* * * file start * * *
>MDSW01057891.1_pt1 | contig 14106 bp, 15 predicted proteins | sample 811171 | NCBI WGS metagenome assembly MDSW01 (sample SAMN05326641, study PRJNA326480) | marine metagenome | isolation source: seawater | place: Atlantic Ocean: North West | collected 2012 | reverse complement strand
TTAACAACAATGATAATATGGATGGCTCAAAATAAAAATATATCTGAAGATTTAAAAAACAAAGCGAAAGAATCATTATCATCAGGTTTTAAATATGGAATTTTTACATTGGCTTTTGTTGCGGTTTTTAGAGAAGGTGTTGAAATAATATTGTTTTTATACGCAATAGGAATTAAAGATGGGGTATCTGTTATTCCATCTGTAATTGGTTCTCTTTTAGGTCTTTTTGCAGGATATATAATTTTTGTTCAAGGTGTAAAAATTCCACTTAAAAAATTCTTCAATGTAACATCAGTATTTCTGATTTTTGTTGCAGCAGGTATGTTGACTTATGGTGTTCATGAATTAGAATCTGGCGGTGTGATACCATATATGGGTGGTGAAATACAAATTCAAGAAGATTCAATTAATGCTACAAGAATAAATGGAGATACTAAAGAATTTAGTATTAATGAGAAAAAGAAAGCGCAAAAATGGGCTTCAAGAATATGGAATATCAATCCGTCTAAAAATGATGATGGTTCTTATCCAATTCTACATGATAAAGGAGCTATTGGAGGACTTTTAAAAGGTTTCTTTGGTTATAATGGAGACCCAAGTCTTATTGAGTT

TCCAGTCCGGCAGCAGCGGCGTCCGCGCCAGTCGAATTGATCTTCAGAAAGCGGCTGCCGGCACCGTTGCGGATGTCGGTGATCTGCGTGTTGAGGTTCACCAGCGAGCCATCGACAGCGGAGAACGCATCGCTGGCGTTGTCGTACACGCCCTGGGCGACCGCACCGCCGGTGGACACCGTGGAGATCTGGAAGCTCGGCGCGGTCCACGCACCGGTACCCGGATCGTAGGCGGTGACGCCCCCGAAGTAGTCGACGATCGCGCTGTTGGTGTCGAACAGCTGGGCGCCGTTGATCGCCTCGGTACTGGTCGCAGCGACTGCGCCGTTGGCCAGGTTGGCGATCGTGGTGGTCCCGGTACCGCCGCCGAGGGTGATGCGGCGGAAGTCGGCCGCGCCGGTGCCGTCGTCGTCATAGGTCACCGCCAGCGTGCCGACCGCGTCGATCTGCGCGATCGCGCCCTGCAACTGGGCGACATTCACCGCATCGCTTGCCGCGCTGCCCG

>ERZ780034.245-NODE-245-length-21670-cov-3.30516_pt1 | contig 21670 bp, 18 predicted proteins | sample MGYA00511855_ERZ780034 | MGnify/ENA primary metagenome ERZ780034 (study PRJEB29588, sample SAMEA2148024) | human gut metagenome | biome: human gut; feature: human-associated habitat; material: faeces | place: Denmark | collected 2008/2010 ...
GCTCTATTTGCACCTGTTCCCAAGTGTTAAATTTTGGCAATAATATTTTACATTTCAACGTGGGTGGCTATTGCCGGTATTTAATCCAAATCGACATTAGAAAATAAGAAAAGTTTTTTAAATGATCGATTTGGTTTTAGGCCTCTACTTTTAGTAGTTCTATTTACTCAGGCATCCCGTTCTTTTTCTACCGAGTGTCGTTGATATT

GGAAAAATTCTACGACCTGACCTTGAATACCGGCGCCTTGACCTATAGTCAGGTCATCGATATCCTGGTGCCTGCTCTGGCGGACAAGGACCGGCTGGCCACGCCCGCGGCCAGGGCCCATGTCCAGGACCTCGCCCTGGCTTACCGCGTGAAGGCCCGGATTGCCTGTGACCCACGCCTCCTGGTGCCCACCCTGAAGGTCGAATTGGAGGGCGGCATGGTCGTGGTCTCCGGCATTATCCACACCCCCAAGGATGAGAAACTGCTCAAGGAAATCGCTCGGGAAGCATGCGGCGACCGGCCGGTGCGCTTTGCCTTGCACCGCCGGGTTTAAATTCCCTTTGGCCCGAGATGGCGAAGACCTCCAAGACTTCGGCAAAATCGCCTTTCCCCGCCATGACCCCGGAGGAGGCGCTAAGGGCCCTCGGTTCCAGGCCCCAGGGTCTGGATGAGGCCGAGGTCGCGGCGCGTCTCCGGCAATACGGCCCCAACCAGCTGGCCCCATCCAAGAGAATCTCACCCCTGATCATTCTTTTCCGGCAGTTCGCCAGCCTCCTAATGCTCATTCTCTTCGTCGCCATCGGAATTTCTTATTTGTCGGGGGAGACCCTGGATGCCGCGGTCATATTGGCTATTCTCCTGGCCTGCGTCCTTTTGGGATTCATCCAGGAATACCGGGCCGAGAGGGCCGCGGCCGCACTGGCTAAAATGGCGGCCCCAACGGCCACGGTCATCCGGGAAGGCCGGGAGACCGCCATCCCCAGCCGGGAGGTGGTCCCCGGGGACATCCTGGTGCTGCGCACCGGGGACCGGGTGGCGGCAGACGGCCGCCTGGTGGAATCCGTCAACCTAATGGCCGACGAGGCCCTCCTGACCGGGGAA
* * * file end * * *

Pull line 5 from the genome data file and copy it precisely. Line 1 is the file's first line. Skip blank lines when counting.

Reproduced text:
GCTCTATTTGCACCTGTTCCCAAGTGTTAAATTTTGGCAATAATATTTTACATTTCAACGTGGGTGGCTATTGCCGGTATTTAATCCAAATCGACATTAGAAAATAAGAAAAGTTTTTTAAATGATCGATTTGGTTTTAGGCCTCTACTTTTAGTAGTTCTATTTACTCAGGCATCCCGTTCTTTTTCTACCGAGTGTCGTTGATATT